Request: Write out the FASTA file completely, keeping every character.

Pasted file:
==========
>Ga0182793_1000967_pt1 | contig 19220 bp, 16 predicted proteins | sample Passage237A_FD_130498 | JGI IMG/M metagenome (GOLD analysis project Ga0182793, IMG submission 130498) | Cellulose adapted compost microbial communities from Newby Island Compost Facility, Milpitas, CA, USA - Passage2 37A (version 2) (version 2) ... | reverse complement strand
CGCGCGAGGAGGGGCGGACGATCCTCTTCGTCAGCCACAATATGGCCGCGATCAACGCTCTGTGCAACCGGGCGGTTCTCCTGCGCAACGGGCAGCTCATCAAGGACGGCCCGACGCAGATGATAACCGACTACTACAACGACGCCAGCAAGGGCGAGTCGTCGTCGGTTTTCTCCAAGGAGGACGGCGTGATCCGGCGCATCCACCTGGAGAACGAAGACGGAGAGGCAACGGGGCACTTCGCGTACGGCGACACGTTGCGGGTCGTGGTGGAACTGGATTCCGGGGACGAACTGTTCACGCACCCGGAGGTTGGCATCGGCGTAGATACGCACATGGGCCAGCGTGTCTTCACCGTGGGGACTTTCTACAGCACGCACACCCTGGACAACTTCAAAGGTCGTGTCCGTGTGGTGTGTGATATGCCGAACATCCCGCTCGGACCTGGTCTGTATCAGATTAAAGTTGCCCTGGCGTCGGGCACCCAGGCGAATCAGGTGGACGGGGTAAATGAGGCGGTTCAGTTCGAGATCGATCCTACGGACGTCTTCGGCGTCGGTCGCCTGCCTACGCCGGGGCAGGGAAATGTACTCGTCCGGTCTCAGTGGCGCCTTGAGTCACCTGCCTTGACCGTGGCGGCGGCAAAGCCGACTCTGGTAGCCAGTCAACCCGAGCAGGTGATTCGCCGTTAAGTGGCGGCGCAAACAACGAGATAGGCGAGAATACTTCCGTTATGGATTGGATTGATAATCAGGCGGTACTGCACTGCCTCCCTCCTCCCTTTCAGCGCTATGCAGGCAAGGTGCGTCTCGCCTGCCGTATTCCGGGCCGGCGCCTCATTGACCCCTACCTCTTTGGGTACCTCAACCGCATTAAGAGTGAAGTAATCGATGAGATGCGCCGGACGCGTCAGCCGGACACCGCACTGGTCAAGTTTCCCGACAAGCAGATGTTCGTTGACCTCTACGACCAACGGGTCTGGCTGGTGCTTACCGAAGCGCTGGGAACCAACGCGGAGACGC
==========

>Ga0182793_1000967_pt1 | contig 19220 bp, 16 predicted proteins | sample Passage237A_FD_130498 | JGI IMG/M metagenome (GOLD analysis project Ga0182793, IMG submission 130498) | Cellulose adapted compost microbial communities from Newby Island Compost Facility, Milpitas, CA, USA - Passage2 37A (version 2) (version 2) ... | reverse complement strand
CGCGCGAGGAGGGGCGGACGATCCTCTTCGTCAGCCACAATATGGCCGCGATCAACGCTCTGTGCAACCGGGCGGTTCTCCTGCGCAACGGGCAGCTCATCAAGGACGGCCCGACGCAGATGATAACCGACTACTACAACGACGCCAGCAAGGGCGAGTCGTCGTCGGTTTTCTCCAAGGAGGACGGCGTGATCCGGCGCATCCACCTGGAGAACGAAGACGGAGAGGCAACGGGGCACTTCGCGTACGGCGACACGTTGCGGGTCGTGGTGGAACTGGATTCCGGGGACGAACTGTTCACGCACCCGGAGGTTGGCATCGGCGTAGATACGCACATGGGCCAGCGTGTCTTCACCGTGGGGACTTTCTACAGCACGCACACCCTGGACAACTTCAAAGGTCGTGTCCGTGTGGTGTGTGATATGCCGAACATCCCGCTCGGACCTGGTCTGTATCAGATTAAAGTTGCCCTGGCGTCGGGCACCCAGGCGAATCAGGTGGACGGGGTAAATGAGGCGGTTCAGTTCGAGATCGATCCTACGGACGTCTTCGGCGTCGGTCGCCTGCCTACGCCGGGGCAGGGAAATGTACTCGTCCGGTCTCAGTGGCGCCTTGAGTCACCTGCCTTGACCGTGGCGGCGGCAAAGCCGACTCTGGTAGCCAGTCAACCCGAGCAGGTGATTCGCCGTTAAGTGGCGGCGCAAACAACGAGATAGGCGAGAATACTTCCGTTATGGATTGGATTGATAATCAGGCGGTACTGCACTGCCTCCCTCCTCCCTTTCAGCGCTATGCAGGCAAGGTGCGTCTCGCCTGCCGTATTCCGGGCCGGCGCCTCATTGACCCCTACCTCTTTGGGTACCTCAACCGCATTAAGAGTGAAGTAATCGATGAGATGCGCCGGACGCGTCAGCCGGACACCGCACTGGTCAAGTTTCCCGACAAGCAGATGTTCGTTGACCTCTACGACCAACGGGTCTGGCTGGTGCTTACCGAAGCGCTGGGAACCAACGCGGAGACGC